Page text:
Matchmaker or career breaker

Joey Garcia

My husband works in a large engineering company filled with young, responsible, good-looking, smart, single men. I had cocktails after work with my single girlfriends who were complaining about the lack of dateable men. I talked about my husband’s co-workers and offered to set them up. Later that night, I told my husband we should have a matchmaking party, and he had a fit. He said I was jeopardizing his job just to please my “freaky” girlfriends. So then it came out that he doesn’t like my friends. The problem is my girlfriends are harassing me for introductions to these guys. I don’t know what to say to them or to my still-angry husband. Suggestions?

Yes, adopt one of the finest skills of a real adult: Laugh at yourself. Be amused by your willingness to leap into the lives of others and problem-solve their troubles away without considering the consequences. Who could blame you? If you are happily ensconced in a loving partnership, you want your friends to experience the same bliss. Of course, your intoxicated state that evening (giggling with the girls, delighted by your own romantic good fortune, a cocktail or two bubbling about your brain) upped the ante. You are sweet to offer matchmaking services, and your husband is correct that the endeavor could go sideways. He wants you out of his workplace, and you should respect that request. As much as I share your enjoyment of getting individuals matched with mates, I know office gossip creates office drama that can stall careers. You and your husband are likely to get stuck in the middle of any challenge faced by the couple you have introduced. The gal may ask you to find out what the guy really thinks of her. The guy might ask your husband to find out about her finances. Get the snapshot? Unless the pair transitions smoothly from introduction to commitment (which can happen, of course), you and your man are on call as coaches, confidantes and chemists. After a couple of weeks, it’s a bore.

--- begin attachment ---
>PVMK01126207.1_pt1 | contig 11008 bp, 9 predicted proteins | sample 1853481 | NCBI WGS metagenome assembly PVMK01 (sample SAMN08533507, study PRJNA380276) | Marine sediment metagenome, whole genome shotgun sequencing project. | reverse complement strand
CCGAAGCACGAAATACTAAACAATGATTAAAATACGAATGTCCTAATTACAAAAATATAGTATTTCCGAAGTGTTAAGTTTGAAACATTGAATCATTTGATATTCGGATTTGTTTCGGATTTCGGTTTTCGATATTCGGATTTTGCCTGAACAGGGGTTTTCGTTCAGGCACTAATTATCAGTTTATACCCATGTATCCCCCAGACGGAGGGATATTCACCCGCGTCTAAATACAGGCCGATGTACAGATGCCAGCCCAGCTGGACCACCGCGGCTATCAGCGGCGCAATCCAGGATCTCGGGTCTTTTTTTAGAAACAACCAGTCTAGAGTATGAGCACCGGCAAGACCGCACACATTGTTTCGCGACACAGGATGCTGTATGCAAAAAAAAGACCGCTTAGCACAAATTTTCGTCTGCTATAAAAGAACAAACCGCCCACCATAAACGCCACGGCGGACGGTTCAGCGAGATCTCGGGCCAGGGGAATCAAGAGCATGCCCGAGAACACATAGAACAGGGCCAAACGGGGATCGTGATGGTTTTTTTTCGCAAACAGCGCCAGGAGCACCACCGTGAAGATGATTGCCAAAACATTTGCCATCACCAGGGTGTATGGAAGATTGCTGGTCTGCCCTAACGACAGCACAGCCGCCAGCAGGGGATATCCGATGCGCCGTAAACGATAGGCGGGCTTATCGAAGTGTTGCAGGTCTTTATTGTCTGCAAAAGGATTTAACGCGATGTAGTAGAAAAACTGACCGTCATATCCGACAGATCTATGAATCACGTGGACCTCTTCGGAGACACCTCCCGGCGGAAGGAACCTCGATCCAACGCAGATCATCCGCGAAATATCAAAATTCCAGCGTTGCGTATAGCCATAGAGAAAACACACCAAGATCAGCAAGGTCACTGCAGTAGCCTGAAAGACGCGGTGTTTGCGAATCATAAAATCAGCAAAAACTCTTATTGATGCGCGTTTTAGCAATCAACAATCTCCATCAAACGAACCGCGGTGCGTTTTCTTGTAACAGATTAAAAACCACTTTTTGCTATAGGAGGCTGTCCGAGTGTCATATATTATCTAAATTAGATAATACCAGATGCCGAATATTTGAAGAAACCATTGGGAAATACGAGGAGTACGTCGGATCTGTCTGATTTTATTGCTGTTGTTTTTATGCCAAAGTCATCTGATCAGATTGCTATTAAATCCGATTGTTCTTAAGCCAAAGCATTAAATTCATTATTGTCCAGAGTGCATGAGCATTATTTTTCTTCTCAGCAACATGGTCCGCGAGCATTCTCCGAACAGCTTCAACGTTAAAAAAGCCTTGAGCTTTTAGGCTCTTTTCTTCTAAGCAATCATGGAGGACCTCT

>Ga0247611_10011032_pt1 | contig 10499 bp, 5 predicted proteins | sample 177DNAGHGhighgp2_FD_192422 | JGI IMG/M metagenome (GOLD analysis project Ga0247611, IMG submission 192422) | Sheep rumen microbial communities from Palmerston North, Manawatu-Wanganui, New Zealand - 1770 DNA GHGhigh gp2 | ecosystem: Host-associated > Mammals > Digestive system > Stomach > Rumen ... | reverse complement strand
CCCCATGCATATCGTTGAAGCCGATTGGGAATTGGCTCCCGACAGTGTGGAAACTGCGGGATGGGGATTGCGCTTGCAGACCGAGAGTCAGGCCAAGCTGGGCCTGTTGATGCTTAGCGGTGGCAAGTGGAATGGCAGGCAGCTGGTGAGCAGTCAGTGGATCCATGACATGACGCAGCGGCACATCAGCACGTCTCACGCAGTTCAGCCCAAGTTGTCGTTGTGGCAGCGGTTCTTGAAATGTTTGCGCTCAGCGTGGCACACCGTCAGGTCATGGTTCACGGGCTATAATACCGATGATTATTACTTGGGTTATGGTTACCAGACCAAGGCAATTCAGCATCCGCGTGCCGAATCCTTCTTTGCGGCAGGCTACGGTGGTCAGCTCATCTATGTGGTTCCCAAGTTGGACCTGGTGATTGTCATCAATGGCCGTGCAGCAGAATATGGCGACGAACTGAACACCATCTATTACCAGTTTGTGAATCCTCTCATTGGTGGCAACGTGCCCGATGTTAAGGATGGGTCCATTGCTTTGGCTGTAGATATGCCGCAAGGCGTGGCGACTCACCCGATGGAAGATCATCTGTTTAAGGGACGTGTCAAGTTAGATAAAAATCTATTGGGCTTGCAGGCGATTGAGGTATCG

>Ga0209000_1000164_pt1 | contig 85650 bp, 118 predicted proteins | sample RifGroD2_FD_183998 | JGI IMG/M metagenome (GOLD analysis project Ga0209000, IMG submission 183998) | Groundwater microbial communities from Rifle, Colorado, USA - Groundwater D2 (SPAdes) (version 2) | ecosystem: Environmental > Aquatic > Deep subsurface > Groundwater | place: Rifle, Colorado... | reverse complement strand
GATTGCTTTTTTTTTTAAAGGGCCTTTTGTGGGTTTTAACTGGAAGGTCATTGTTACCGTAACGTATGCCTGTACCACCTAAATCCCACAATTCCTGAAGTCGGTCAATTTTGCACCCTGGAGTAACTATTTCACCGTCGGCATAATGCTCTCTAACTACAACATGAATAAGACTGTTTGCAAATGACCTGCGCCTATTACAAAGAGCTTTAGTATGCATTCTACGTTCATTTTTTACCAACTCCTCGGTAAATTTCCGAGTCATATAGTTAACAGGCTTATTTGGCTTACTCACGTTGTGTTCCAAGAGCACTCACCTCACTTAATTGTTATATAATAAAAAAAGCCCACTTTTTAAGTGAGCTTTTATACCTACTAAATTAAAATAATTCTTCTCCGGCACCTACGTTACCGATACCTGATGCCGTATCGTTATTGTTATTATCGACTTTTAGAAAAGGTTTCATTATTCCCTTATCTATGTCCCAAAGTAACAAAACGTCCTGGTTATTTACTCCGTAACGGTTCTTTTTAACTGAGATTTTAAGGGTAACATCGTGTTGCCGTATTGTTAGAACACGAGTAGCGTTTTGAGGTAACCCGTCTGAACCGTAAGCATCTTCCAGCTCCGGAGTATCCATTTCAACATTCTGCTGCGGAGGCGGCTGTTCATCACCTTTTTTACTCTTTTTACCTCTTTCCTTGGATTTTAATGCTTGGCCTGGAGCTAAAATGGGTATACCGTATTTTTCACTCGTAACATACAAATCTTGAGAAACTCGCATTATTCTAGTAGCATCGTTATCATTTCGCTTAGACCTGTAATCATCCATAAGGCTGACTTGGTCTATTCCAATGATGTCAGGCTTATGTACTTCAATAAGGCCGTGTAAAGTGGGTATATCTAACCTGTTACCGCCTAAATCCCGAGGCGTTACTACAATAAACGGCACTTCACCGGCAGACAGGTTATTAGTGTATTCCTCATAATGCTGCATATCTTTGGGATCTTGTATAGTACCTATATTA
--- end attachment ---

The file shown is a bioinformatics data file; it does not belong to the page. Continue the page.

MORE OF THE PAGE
Here’s how to exit the imbroglio: Tell the truth. Inform your gal pals that you were so excited about taking credit for transforming their love life, you overstepped a boundary. Explain that you do not know if these men are gay, straight, available or involved. Be clear that it’s not appropriate for you or your husband to inquire about a co-worker’s private life. Then, propose a singles party. Ask each girlfriend to invite a man she is not interested in but thinks another friend might be. The party can be held at a bar or home. Don’t use your home, however, since your husband has made his feelings about your friends clear. Instead, take on a prep task, such as organizing snacks and drinks. Or pour your creative energy into helping your girlfriends write Internet dating profiles. Try, where care is taken by company staffers to pre-select suitors to ensure attraction on all levels.

For six months, I dated a guy I was totally into. We even met each other’s parents. I called him yesterday about our weekend plans and he said, “We don’t have plans. It’s just not working out between us.” Then he hung up. I called but he didn’t call me back. I want to get married and thought we were on the road. What happened?

It didn’t work out the way you expected, honey. Choosing to be an adult means accepting that mysteries exist and people are not under our control. So don’t let your mind use this experience to question everything you said or did in the relationship. After all, rejection may be God’s way of protecting you. Consider yourself blessed.

Meditation of the week
“There is a candle in your heart, ready to be kindled. There is a void in your soul, ready to be filled. You feel it, don’t you?” wrote the Sufi poet and theologian Rumi. Do you live as if you have a soul and a body?

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